Jashwin Baijoo, Legal Manager, Africa Tax and Compliance at Tax Consulting SA, warns all non-compliant taxpayers that SARS could be coming for them sooner rather than later.
In media statements in recent months, the South African Revenue Service (SARS) has made clear its no-nonsense stance around tax non-compliance, and shown that actions speak louder than words in light of the recent judgements of the Pretoria High Court on the state capture loot, and Zuma’s tax records.
This sentiment was further underlined by the warning issued by SARS Commissioner Edward Kieswetter on 13 December 2021, advising that taxpayers with even a single return outstanding, will face penalties.
Most of us don’t like paying tax, but ignoring your tax liabilities is not the best decision for the long run. SARS will impose penalties and charge interest on unpaid amounts, which could double or even triple the size of your original liability.
Many taxpayers are starting the new year with a Letter of Final Demand (“demand”) in their inbox. Note, however, that any demand that was issued between 15 December 2021 and 15 January 2022, falls within the dies non period, meaning the 10 business days stipulated in the demand will only commence on 16 January 2022.
AI aiding SARS’ collections
The greatest concern for most taxpayers is what collection steps SARS will implement should the final demand remain unsatisfied.
Will SARS attach your property? Will the funds in your bank account be siphoned via a third-party appointment? These are all very drastic, yet very real measures which SARS utilises on a daily basis. Aggressive collection steps include salary garnishes, Sheriff callouts and even taking money directly from business and/or personal accounts.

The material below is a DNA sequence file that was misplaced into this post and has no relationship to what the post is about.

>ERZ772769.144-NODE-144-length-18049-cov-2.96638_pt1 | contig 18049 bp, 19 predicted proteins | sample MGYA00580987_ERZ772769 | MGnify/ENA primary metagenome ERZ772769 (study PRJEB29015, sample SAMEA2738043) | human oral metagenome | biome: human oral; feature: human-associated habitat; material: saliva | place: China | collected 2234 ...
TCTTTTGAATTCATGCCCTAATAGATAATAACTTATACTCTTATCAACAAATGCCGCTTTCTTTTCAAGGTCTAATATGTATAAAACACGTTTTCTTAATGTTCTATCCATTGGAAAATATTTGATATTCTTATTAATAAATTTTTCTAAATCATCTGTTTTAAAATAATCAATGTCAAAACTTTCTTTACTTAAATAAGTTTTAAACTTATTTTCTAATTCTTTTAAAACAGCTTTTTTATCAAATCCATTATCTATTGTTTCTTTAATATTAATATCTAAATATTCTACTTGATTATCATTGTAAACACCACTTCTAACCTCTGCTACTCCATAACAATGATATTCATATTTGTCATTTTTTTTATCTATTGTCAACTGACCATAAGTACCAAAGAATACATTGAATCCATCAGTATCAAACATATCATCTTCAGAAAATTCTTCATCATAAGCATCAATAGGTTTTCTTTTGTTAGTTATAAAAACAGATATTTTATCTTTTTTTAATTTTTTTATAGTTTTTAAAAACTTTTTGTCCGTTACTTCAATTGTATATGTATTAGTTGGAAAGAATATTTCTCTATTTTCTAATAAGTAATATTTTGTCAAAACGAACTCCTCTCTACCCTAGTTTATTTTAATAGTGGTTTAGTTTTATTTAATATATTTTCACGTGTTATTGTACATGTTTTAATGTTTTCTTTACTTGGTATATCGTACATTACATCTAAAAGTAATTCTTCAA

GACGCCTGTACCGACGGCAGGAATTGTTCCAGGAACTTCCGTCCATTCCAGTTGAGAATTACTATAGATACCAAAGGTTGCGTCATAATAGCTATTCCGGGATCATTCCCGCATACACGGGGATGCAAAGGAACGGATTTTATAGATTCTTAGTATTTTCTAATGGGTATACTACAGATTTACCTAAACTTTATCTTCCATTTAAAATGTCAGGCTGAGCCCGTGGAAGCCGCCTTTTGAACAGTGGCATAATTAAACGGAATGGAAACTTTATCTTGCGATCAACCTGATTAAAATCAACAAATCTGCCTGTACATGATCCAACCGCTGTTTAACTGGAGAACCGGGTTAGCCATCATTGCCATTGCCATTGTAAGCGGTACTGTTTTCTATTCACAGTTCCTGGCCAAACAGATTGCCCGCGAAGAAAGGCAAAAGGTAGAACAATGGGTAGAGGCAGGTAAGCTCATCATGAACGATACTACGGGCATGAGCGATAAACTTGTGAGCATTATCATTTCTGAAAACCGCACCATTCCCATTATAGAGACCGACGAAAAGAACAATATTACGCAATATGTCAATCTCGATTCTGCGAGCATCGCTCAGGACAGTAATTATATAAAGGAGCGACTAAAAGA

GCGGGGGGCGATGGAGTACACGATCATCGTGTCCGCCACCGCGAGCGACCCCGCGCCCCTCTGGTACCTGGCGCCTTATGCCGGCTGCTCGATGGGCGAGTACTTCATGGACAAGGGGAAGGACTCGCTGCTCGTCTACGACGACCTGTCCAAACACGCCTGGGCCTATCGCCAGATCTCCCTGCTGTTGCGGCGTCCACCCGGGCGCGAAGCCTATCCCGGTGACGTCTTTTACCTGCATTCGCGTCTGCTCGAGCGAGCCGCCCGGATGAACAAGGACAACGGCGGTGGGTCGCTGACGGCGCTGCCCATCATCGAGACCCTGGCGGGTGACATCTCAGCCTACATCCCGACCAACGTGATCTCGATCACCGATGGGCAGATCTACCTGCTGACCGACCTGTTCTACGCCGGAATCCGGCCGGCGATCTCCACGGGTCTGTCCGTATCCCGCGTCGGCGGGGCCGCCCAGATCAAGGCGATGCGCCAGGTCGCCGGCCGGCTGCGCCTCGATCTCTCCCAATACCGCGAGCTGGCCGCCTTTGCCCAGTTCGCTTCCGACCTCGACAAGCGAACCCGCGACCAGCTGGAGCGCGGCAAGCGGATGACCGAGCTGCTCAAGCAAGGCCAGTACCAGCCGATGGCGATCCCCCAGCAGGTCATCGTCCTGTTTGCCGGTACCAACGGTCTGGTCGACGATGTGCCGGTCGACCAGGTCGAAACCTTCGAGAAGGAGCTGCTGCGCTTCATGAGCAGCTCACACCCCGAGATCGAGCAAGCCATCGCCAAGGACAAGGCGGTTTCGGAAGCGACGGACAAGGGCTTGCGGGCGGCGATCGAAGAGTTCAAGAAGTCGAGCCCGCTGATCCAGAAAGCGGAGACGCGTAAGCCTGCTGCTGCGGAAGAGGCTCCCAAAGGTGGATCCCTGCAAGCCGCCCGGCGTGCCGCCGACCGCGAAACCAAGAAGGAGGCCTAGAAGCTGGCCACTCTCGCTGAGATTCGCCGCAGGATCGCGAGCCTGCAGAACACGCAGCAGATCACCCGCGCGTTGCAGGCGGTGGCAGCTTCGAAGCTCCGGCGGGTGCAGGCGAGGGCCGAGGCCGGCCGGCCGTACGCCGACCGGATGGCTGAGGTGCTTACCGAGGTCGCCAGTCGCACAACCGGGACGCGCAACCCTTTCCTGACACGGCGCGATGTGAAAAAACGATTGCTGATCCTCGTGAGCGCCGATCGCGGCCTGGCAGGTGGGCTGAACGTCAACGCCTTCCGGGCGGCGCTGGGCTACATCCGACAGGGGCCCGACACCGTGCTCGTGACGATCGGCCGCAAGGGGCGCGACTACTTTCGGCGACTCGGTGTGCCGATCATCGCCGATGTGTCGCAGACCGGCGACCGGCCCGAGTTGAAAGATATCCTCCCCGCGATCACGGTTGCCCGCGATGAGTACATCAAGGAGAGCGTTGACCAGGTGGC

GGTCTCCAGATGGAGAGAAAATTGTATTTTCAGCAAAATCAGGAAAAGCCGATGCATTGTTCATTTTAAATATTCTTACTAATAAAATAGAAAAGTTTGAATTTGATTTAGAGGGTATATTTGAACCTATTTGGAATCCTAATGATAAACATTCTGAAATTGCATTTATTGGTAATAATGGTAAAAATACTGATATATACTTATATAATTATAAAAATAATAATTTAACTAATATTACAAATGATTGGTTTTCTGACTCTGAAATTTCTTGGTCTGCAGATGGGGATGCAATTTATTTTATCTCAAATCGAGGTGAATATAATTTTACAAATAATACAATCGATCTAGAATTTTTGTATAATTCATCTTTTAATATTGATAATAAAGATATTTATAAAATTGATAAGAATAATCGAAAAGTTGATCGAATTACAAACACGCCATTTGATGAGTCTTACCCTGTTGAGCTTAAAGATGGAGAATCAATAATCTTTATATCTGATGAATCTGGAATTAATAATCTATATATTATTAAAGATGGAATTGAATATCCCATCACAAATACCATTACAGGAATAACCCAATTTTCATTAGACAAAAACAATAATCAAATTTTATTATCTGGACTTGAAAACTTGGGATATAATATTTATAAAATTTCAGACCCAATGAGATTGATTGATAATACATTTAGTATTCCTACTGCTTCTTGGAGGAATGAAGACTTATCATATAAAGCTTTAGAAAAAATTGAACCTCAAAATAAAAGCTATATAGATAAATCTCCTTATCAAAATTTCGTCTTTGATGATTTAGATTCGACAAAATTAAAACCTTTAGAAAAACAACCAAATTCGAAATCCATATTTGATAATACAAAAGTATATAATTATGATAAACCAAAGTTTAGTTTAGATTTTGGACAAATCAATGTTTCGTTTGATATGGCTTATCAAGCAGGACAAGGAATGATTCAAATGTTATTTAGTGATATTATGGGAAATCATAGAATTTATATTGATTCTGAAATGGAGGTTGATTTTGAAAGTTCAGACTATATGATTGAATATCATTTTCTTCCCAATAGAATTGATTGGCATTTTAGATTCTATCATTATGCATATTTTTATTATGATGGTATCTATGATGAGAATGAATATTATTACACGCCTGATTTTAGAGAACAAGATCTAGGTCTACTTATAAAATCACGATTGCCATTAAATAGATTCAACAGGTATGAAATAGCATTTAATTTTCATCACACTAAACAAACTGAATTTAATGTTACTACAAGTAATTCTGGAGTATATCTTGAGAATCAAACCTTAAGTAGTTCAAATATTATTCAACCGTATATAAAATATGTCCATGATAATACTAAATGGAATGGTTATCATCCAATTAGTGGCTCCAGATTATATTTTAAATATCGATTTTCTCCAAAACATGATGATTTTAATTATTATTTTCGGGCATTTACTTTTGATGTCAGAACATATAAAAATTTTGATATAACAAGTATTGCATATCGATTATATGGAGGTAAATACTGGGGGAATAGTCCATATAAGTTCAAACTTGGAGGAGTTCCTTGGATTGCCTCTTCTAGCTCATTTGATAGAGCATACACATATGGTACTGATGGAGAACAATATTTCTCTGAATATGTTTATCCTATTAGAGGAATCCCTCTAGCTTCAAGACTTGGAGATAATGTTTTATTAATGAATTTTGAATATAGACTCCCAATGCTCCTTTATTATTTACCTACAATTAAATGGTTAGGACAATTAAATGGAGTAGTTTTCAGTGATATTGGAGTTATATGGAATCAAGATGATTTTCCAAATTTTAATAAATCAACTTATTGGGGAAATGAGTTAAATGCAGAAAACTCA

SARS has upped its collection power and is upgrading its technical prowess, so now is not the time to take risks. SARS’ approach clearly shows that it is a competent revenue authority, and with the implementation of AI system improvements, it is fast regaining its position as one of the top three revenue authorities in the world.
New year, new you
There are numerous means by which taxpayers can start the new year with a clean slate. The most cost efficient of these is a Compromise of Tax Debt application (“the Compromise”), which is aimed at helping taxpayers reduce their tax liability and helping to keep the cash-constrained taxpayer afloat until some financial reprieve is in sight.
Where SARS is approached correctly, a tax debt can be reduced, and the balance paid off in terms of the Compromise, allowing some much-needed breathing room for struggling taxpayers.
Entering into a Compromise agreement can reduce one’s tax liability to an affordable amount, helping taxpayers on the road to financial recovery.
Once the Compromise is accepted by SARS, and the agreement duly executed, with payment being made as proposed by the taxpayer, the balance of the liability is written off by SARS.
The first-mover advantage
The best strategy is to always ensure compliance, but if you do find yourself on the wrong side of SARS, there is a first-mover advantage in seeking appropriate tax advice and taking the necessary steps to avoid paying the price for what could be the smallest of mistakes.
If things have gone wrong with your tax affairs, SARS must be engaged legally. We generally find them willing to compromise where a correct tax strategy is followed.
As a rule of thumb, all correspondence you receive from SARS should be immediately addressed, preferably by a qualified tax specialist or tax attorney. This will help safeguard you against the implementation of collection measures by SARS, and you will also be correctly advised on the most appropriate solution to ensure that you are tax compliant.
This post was based on a press release issued on behalf of Tax Consulting SA.